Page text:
Get your health question answered instantly from our pool of 18000+ doctors from over 80 specialties
152 Doctors Online

By proceeding, I accept the Terms and Conditions

Dr. Andrew Rynne
MD
Dr. Andrew Rynne

Family Physician

Exp 50 years

HCM Blog Instant Access to Doctors
HCM BlogQuestions Answered
HCM Blog Satisfaction
Article Home Dentistry Discolored teeth in children

Discolored teeth in children

Publisher
3809 Views
Normal baby teeth, also called primary teeth, are off-white or ivory. Baby teeth can become discolored for many reasons. The most common cause is inadequate brushing, which allows bacteria (plaque) to form on the teeth.

Liquid medications containing iron, such as supplemental vitamins given to infants, also can cause dark stains. Other causes of discoloration include:

  • Certain antibiotics, such as tetracycline taken during pregnancy
  • Jaundice in newborns, which may cause a yellow or greenish tint
  • Excessive fluoride (fluorosis), which may cause bright white spots
  • Injury to teeth, which may result in a pink or grayish tint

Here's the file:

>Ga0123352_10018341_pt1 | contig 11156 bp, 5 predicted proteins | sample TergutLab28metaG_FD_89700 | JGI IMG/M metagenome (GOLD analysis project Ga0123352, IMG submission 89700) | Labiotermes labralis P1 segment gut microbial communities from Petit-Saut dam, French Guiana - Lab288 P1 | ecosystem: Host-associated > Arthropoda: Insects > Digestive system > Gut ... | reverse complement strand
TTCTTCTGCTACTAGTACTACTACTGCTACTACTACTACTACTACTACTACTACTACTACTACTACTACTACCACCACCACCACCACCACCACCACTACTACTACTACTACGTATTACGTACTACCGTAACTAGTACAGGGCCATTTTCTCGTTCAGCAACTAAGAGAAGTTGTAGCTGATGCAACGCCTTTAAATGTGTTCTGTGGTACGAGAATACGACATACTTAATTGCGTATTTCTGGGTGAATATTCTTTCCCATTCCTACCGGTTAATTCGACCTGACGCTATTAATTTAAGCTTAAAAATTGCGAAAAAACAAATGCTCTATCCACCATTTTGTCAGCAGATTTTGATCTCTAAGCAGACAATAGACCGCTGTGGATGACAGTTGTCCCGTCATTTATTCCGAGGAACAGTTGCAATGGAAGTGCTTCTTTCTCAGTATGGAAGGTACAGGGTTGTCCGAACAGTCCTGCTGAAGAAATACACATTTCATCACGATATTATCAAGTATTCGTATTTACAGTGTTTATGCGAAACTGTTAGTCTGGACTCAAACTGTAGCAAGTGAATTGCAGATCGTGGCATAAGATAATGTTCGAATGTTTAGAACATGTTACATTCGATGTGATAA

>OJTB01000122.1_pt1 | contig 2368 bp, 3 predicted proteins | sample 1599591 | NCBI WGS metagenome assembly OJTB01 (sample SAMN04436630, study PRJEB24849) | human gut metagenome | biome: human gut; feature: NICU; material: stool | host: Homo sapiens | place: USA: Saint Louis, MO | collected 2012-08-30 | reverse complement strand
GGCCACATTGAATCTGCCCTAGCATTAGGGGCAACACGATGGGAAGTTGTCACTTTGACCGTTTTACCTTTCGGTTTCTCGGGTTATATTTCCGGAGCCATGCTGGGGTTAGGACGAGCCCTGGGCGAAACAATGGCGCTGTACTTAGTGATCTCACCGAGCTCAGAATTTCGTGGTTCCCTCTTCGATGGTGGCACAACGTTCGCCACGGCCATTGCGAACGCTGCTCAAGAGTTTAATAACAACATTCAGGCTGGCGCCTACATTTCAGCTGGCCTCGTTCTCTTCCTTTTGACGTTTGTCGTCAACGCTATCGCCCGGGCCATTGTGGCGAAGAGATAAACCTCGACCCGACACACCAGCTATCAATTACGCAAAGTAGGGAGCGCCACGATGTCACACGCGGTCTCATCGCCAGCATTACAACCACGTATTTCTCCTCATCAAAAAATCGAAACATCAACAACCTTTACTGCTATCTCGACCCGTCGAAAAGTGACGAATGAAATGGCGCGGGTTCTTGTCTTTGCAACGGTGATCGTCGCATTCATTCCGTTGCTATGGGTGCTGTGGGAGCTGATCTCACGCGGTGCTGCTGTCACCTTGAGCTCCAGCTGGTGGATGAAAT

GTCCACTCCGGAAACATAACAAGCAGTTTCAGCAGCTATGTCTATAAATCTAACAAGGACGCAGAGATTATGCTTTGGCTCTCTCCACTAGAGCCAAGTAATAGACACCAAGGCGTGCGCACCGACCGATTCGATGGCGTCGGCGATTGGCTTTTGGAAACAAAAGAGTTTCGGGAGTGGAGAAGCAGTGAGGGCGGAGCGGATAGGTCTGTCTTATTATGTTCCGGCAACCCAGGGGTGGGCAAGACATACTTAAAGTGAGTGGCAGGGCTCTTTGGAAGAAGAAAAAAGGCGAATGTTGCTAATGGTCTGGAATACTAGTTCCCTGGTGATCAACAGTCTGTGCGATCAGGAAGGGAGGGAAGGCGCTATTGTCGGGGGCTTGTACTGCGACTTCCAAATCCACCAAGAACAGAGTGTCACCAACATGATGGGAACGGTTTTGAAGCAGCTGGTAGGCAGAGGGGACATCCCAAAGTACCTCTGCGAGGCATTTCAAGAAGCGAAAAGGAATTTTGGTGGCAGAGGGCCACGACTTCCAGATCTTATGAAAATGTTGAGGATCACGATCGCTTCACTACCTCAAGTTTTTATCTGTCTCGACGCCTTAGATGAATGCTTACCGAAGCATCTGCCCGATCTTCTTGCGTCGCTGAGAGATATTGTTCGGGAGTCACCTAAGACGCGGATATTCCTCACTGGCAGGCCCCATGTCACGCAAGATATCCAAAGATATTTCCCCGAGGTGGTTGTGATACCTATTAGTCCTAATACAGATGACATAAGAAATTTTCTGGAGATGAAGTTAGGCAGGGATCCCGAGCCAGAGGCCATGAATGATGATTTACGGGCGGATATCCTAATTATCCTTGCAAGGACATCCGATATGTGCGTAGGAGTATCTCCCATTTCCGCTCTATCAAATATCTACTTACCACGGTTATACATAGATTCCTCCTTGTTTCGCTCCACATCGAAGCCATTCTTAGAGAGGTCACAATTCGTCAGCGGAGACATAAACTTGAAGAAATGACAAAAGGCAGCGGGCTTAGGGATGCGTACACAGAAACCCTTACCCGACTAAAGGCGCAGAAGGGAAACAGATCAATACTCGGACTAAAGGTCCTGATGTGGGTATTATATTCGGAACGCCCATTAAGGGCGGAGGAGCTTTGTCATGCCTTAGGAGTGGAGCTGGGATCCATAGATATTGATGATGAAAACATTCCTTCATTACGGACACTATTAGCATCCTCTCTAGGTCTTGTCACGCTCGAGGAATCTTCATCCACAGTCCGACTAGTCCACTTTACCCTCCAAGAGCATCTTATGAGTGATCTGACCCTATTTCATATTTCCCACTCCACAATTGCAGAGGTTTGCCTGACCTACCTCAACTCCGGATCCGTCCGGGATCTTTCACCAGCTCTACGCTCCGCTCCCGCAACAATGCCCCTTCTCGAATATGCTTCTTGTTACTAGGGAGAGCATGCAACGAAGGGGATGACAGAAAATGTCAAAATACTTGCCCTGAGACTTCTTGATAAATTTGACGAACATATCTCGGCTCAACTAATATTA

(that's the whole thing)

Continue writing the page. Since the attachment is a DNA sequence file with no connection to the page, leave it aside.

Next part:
• Chronic illness or recurrent fevers
  • Genetic problem with enamel formation

 

Proper dental care begins before your child's first tooth appears. Teeth actually start to form in the first trimester of pregnancy. At birth, a baby has 20 unerupted primary teeth. To prevent the buildup of bacteria in your baby's mouth, run a damp washcloth over your baby's gums after feedings. When your baby's first teeth appear — usually at about 6 months — start using a soft children's toothbrush twice a day. Children should have their first dentist appointment between the ages of 1 and 3 years depending on the child's oral hygiene, family dental history and appearance of erupting teeth.


Baby bottles can also create problems for your child's teeth. When liquids such as milk or juice stay in contact with the teeth for long periods, the sugars cause tooth decay. To prevent this:

  • Don't put your baby to bed with a bottle, unless it contains plain water.
  • Don't let your child walk around with a bottle during the day.
  • Don't put sugared beverages, such as soft drinks or fruit drinks, in your baby's bottle.

 

Fortunately, normal permanent teeth often grow in to replace discolored baby teeth. Even if discoloration persists in permanent teeth, a dentist may be able to remove these stains. If you have concerns about your baby's teeth, talk to your baby's doctor. He or she may be able to refer you to a pediatric dentist.